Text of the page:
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In October, Nokia sued Apple over the alleged use of patented wireless standards in the iPhone. Nokia has argued that the iPhone infringes on GSM and wireless LAN patents it owns. That suit involves 10 patents owned by Nokia.
In a brief press release Friday, Apple announced its countersuit as a "response" to Nokia's own legal action.
"Other companies must compete with us by inventing their own technologies, not just by stealing ours," said Bruce Sewell, Apple's General Counsel and senior vice president.
Update: In its defense, Apple has argued that Nokia's patents are all related to standards, which means they have been committed to be licensed freely and without discrimination by Nokia. Nokia's own complaint seeks special licensing terms from Apple, and access to the company's own patents.
Apple has alleged that Nokia is attempting to obtain more money from it than other companies, plus rights to Apple's intellectual property — all after the Finnish company has committed itself to nondiscriminatory licensing.
"In dealing with Apple, Nokia has sought to gain an unjust competitive advantage over Apple by charging unwarranted fees to use patents that allegedly cover industry compatibility standards and by seeking to obtain access to Apple's intellectual property," the suit reads. "Nokia needs access to Apple's intellectual property because Nokia has copied and is now using that patented technology."
In its court filing, Apple said Nokia "remained focused on traditional mobile wireless handsets with conventional user interfaces," while the iPhone revolutionized the way consumers use smartphones.
"As a result, Nokia has rapidly lost share in the market for high-end mobile phones. Nokia has admitted that, as a result of the iPhone launch, "the market has changed suddenly and [Nokia was] not fast enough changing with it. In response, Nokia chose to copy the iPhone, especially its enormously popular and patented design and user interface."
It goes on to quote Anssi Vanjoki, Nokia's executive vice president and general manager of multimedia, at an event in 2007 when he compared Nokia's products to the iPhone: "[If] there is something good in the world, we copy with pride."
"True to this quote," Apple said, "Nokia has demonstrated its willingness to copy Apple's iPhone ideas as well as Apple's basic computing technologies, all while demanding Apple pay for access to Nokia's purported standards essential patent. Apple seeks redress for this behavior."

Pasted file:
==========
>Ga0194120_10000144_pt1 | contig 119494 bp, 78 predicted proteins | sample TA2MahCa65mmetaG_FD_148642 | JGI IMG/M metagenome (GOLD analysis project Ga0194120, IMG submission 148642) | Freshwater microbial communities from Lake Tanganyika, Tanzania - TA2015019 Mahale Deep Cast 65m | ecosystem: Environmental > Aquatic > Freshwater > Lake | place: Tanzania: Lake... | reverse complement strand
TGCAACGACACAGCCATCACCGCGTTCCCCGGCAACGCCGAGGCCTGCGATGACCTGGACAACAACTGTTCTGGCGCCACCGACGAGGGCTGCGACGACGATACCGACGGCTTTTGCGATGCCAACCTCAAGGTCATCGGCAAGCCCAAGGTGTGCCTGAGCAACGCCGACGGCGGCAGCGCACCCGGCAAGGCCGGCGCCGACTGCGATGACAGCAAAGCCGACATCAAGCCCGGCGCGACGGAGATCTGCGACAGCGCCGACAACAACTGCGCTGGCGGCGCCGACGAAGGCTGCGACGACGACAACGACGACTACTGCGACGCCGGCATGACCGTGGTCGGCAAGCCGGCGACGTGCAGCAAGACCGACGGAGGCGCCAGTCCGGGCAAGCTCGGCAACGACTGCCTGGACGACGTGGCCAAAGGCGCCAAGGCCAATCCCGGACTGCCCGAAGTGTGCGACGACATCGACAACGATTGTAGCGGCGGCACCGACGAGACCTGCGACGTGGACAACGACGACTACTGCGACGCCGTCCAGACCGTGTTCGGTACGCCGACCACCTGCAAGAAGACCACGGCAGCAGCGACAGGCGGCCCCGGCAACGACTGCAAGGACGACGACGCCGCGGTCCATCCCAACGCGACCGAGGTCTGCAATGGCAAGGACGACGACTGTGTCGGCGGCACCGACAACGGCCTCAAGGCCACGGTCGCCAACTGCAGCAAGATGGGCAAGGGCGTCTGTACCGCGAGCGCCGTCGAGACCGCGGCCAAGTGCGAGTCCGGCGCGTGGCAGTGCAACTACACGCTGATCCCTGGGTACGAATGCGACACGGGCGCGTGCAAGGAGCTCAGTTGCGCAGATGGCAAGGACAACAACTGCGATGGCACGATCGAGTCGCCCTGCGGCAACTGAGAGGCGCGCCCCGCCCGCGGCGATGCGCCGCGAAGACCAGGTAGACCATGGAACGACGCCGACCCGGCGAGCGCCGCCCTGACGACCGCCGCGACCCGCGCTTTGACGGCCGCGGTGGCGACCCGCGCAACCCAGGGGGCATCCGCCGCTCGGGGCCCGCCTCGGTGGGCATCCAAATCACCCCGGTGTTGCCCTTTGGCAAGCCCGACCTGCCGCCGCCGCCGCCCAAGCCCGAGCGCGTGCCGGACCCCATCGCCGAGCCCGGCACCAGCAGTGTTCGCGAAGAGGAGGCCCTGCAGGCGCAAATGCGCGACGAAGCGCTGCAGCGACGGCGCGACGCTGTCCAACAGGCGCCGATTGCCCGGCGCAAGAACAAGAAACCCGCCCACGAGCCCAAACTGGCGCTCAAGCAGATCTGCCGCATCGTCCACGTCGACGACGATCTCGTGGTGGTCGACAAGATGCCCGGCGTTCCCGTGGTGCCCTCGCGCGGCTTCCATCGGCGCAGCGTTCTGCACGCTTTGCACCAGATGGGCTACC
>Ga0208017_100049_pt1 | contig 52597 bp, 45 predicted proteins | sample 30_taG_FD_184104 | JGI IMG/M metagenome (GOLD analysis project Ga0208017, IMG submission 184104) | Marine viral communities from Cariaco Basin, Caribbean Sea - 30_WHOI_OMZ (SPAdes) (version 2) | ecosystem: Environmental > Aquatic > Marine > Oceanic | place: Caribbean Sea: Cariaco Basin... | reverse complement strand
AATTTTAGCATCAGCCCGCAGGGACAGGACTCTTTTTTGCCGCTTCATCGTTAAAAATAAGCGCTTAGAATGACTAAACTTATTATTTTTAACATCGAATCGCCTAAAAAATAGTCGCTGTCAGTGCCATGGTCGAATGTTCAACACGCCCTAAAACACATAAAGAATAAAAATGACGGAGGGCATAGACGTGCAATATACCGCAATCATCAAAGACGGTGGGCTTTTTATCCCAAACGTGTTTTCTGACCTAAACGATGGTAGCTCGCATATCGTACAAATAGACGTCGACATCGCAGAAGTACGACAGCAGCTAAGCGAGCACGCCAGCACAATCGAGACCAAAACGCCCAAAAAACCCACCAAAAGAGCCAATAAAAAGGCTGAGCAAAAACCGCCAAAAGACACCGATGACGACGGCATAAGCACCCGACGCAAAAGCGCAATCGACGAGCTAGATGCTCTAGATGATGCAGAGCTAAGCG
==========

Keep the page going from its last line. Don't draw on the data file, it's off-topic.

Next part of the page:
The patents in question owned by Apple are (via Digital Daily):
- No. 5,634,074 : Serial I/O device identifies itself to a computer through a serial interface during power on reset then it is being configured by the computer
- No. 6,343,263 B1 : Real-time signal processing system for serially transmitted data
- No. 5,915,131 : Method and apparatus for handling I/O requests utilizing separate programming interfaces to access separate I/O services
- No. 5,555,369: Method of creating packages for a pointer-based computer system
- No. 6,239,795 B1: Pattern and color abstraction in a graphical user interface
- No. 5,315,703: Object-oriented notification framework system
- No. 6,189,034 B1: Method and apparatus for dynamic launching of a teleconferencing application upon receipt of a call
- No. 7,469,381, B2: List scrolling and document translation, scaling, and rotation on a touch-screen display
- No. RE 39, 486 E: Extensible, replaceable network component system
- No. 5,455,854: Object-oriented telephony system
- No. 7,383,453 B2: Conserving power by reducing voltage supplied to an instruction-processing portion of a processor
- No. 5,848,105: GMSK signal processors for improved communications capacity and quality
- No. 5, 379,431: Boot framework architecture for dynamic staged initial program load
The latest development confirms experts' predictions that Apple would allege its own, separate infringements against Nokia. The approach has been employed before to allow companies more leverage in negotiations.
The best scenario for both companies to avoid a lengthy suit is to reach a licensing deal outside of the courts.
The fight between the companies could become even more complex, experts said, spilling over to Europe and possibly ending up in the hands of the U.S. International Trade Commission.
Nokia claims ownership of technology related to Global System for Mobile communications (GSM); wireless local area network (WLAN); and Universal Mobile Telecommunications System (UTMS). Nokia's suit specifically cites 10 patents that cover wireless data, speech coding, security and encryption. It has alleged that all iPhone models released since 2007 infringe on these patents.
Analyst Gene Munster with Piper Jaffray believes Nokia's endgame is to obtain 1 percent to 2 percent, or $6 to $12, for every iPhone sold.
Apple previously acknowledged the Nokia suit in its annual Form 10-K filing with the U.S. Securities and Exchange Commission. In that document, the iPhone maker said it would "vigorously" defend itself against Nokia's claims.